Monday, April 09, 2018 by Jayson Veley
It seems as though the liberals always find a way to complain about something – if it’s not racist, then its sexist, and if it’s not sexist, then it’s somehow an example of “toxic masculinity.” Take the left-leaning television show The Big Bang Theory, for example, which two (presumably liberal) professors are now attacking for its display of what they are calling “toxic geek masculinity.” That’s right – even progressive-leaning television programs aren’t safe from the social justice crowd.
In their new book “Toxic Geek Masculinity in Media: Sexism, Trolling, and Identity Politics,” authors Bridget Blodgett of the University of Maryland and Anastasia Salter of the University of Central Florida argue that contrary to popular belief, computer geeks aren’t a marginalized group; rather, they are aligned “with a type of toxic straight white masculinity that is rooted deeply in current cultural struggles.”
In order to make their point that geek masculinity is “an inevitable evolution of hegemonic masculinity in a culture where dominance and technical mastery are increasingly interwoven,” the two professors point to an episode of The Big Bang Theory titled “The Contractual Obligation Implementation.” In the episode, three geeky male scientists go to a local high school to talk with teenagers about careers in STEM, a storyline that the professors claim is actually an example of “empty feminism” because the show does not explicitly address the gender disparities that they argue exist within STEM fields.
“The characters are deeply lacking in self-awareness regarding their roles in a sexist workplace, and this same lack of understanding is constantly played for humor,” the professors wrote in their book. (Related: Read about an insane feminist that went on national television to argue that all men are toxic.)
Later in this same episode, the male scientists recruit two female scientists to help them chat with the high school students about STEM careers, but Blodgett and Salter apparently had a problem with this too, arguing in their book that the feminist ethos of these female scientists is “undermined” because of the fact that they have makeup on their faces and dress “ultra-feminine.”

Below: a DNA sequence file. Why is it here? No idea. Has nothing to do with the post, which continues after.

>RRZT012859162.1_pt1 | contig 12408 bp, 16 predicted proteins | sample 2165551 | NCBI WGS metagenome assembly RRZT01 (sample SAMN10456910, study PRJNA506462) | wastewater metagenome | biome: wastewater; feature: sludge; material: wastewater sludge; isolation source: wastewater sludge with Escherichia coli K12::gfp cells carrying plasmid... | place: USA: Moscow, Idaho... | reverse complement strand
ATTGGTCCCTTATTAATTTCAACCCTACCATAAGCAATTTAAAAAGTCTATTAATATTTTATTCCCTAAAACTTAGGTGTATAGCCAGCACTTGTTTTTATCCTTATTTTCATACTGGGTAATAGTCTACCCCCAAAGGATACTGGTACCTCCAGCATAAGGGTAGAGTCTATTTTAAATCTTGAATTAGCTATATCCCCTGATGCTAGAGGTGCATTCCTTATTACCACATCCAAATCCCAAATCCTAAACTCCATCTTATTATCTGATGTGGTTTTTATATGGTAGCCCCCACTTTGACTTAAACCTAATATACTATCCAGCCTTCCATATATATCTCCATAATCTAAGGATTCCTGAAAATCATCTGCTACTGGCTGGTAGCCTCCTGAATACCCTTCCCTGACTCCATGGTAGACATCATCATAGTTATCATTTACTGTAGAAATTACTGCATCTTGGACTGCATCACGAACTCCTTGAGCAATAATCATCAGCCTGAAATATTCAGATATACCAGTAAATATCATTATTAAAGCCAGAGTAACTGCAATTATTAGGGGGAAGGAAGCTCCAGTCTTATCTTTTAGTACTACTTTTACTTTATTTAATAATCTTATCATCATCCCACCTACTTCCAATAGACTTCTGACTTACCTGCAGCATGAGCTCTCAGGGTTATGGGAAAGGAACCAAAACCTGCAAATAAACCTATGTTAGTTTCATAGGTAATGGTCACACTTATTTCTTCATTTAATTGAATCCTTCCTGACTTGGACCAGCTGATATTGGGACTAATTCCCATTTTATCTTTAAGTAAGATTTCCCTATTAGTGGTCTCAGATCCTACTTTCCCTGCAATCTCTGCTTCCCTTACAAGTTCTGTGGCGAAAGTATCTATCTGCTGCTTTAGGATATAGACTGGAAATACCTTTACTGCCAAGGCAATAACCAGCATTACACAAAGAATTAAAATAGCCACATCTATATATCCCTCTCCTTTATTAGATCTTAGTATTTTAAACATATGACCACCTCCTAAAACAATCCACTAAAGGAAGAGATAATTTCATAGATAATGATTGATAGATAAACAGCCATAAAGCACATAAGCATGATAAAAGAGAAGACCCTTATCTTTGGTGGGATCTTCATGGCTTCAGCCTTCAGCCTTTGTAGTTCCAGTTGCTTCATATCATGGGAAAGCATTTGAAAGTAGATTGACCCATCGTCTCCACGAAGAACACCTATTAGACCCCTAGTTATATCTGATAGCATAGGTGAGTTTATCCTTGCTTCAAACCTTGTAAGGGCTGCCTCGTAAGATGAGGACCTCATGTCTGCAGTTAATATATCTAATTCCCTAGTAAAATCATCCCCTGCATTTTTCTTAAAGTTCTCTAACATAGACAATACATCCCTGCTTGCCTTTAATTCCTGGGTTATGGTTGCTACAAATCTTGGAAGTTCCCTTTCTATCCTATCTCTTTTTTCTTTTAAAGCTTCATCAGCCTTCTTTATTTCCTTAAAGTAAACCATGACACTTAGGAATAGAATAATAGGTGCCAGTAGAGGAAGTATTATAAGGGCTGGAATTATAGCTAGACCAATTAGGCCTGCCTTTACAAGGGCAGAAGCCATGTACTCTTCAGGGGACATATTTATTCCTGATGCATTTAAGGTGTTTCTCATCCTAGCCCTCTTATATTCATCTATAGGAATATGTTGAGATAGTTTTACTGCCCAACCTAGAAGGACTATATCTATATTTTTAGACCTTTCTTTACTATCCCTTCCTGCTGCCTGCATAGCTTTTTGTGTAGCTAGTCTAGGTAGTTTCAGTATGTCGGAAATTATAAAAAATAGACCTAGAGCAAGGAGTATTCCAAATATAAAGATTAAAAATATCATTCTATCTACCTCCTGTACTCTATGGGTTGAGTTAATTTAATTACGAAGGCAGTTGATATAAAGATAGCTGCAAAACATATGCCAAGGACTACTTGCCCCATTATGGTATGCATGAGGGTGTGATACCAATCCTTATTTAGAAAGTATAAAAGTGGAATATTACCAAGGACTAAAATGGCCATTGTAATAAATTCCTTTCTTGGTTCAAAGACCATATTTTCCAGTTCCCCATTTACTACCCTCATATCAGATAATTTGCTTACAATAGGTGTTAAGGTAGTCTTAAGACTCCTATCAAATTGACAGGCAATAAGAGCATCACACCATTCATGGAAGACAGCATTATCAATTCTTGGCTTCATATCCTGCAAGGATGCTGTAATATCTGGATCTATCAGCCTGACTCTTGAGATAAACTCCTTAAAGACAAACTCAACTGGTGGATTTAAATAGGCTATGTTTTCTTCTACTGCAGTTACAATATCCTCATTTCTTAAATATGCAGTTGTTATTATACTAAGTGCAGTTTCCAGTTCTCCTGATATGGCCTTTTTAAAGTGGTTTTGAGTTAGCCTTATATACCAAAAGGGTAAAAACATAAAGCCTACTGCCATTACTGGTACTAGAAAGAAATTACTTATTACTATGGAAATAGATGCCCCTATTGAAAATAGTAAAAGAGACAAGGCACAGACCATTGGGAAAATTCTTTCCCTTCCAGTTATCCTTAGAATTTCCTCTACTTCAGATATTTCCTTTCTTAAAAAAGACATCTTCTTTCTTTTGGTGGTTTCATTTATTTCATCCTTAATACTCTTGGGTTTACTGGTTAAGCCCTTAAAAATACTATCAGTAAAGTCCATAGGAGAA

The professors make it clear that they are ultimately concerned about how “the episode’s message about women geeks ends with their reduction to objects for the masculine gaze.”
This book about toxic masculinity (or toxic geek masculinity, for that matter) is just a small part of a larger effort by the progressive left to ultimately dismantle the notion of masculinity in the United States, which they believe is oppressive in nature. This concept, sadly, has plagued our education system, and in many cases, male students are being encouraged to question their masculinity. (Related: A liberal professor has claimed that eating meat perpetuates “hegemonic masculinity.”)
Last year at the University of Wisconsin-Madison, for instance, male students were encouraged to attend a six-week program that aimed to counter the harmful effects that masculinity paradigms were having on American society. “Men’s Project creates a space for critical self-reflection and dialogue about what it means to be a man and how masculinity impacts us and those around us,” explained organizers of the event, adding that the program focused on messages around masculinity, societal expectations of what it means to be a man, and the overall advancement of gender equity. (Related: For more campus news, visit campusinsanity.com,)
It doesn’t stop here, either – a quick Internet search will reveal a seemingly endless amount of news stories and opinion columns on “toxic masculinity,” which at this point we can safely refer to as a war on men. This ongoing battle against masculinity has manifested not just in our schools, but also in the mainstream media, Hollywood, and virtually every other major institution in America. The only thing more frightening than a concerted effort to do away with manhood as we know it is that, unfortunately, the progressives appear to be succeeding.